With Elections Over, Voter Suppression Lawsuits to Push Forward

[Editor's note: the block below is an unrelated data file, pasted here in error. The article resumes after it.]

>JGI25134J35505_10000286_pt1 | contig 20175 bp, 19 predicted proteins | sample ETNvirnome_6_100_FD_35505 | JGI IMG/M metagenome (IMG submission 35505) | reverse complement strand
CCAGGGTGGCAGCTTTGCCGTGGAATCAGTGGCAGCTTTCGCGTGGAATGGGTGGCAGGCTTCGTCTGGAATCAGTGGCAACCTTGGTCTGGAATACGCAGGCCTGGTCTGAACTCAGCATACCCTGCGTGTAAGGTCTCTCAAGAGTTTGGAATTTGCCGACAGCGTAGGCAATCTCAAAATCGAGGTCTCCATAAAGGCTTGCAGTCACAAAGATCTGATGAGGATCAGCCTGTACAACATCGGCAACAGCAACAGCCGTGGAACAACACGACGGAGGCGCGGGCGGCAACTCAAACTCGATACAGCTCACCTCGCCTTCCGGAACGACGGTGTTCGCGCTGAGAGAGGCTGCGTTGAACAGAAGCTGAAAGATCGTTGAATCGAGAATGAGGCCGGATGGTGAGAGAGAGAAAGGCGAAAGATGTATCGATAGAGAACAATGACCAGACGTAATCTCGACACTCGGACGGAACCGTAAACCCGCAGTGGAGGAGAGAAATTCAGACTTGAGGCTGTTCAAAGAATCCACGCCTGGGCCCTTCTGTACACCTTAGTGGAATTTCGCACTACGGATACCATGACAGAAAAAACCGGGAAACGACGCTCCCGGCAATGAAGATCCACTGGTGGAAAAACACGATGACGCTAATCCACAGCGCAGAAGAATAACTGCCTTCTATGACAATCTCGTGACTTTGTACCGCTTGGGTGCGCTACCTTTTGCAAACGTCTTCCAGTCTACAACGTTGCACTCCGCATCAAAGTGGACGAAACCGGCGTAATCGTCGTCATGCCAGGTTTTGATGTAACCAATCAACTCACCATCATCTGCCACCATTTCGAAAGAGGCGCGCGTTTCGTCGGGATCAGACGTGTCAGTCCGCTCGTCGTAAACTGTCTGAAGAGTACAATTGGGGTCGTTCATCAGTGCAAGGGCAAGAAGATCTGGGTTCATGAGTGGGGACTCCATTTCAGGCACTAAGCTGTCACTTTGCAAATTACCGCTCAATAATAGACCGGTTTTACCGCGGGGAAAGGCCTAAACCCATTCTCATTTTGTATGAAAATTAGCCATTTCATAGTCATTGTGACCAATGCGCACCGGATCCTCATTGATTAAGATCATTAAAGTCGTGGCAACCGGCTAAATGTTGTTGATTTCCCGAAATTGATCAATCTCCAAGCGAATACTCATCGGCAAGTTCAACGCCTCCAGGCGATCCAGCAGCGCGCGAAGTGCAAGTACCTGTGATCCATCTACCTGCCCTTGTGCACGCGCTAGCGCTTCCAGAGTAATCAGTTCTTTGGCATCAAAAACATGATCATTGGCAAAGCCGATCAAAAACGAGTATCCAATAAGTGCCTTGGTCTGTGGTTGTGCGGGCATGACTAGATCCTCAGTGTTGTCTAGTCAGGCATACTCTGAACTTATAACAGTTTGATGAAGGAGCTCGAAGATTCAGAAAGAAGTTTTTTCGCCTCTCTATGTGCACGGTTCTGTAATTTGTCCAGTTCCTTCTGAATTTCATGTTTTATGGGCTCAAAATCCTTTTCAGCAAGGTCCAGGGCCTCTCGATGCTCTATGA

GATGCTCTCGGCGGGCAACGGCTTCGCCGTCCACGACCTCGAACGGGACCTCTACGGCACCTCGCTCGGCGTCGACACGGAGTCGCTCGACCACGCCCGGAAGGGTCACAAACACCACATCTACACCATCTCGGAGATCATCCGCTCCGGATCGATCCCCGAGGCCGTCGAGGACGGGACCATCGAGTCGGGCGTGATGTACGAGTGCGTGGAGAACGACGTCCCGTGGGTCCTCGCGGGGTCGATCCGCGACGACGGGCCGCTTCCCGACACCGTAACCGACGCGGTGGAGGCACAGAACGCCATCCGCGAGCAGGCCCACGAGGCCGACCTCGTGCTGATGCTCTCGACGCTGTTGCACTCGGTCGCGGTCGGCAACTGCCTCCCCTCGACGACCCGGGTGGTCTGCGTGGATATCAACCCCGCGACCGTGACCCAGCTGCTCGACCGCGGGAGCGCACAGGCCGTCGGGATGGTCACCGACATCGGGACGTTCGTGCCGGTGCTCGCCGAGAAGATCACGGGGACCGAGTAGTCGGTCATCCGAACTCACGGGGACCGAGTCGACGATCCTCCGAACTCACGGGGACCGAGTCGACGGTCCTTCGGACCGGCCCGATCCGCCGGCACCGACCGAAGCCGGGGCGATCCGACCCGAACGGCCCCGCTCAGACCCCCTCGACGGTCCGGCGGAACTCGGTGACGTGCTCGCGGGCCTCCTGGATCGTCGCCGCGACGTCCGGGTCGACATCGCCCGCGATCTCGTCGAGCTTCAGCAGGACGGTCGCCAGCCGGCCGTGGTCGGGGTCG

While Georgia’s contentious gubernatorial election may be over, the string of litigation targeting the state’s alleged voter suppression efforts will continue to linger for months as voting rights advocates attempt to repair by 2020 what they say is a deeply flawed election system. When Democrat Stacey Abrams formally stepped aside for Republican Brian Kemp to become governor, she made clear that she believes her opponent used his office as secretary of state to systematically disenfranchise voters. Kemp held the post until two days after the election. Abrams promised her organization, Fair Fight Georgia, will file a lawsuit as early as next week to reform what she called “gross mismanagement” of an election that left her about 17,000 votes shy of a mandated runoff. Seven federal voter rights lawsuits already pending over the November midterms that could affect future elections, including the Dec. 4 runoff. The plaintiff civil rights groups are represented by attorneys with Lawyers’ Committee and the Campaign Legal Center in Washington, D.C., Atlanta attorney Bryan Sells and Gregory Farrell with Vilia Hayes of New York’s Hughes Hubbard & Reed.
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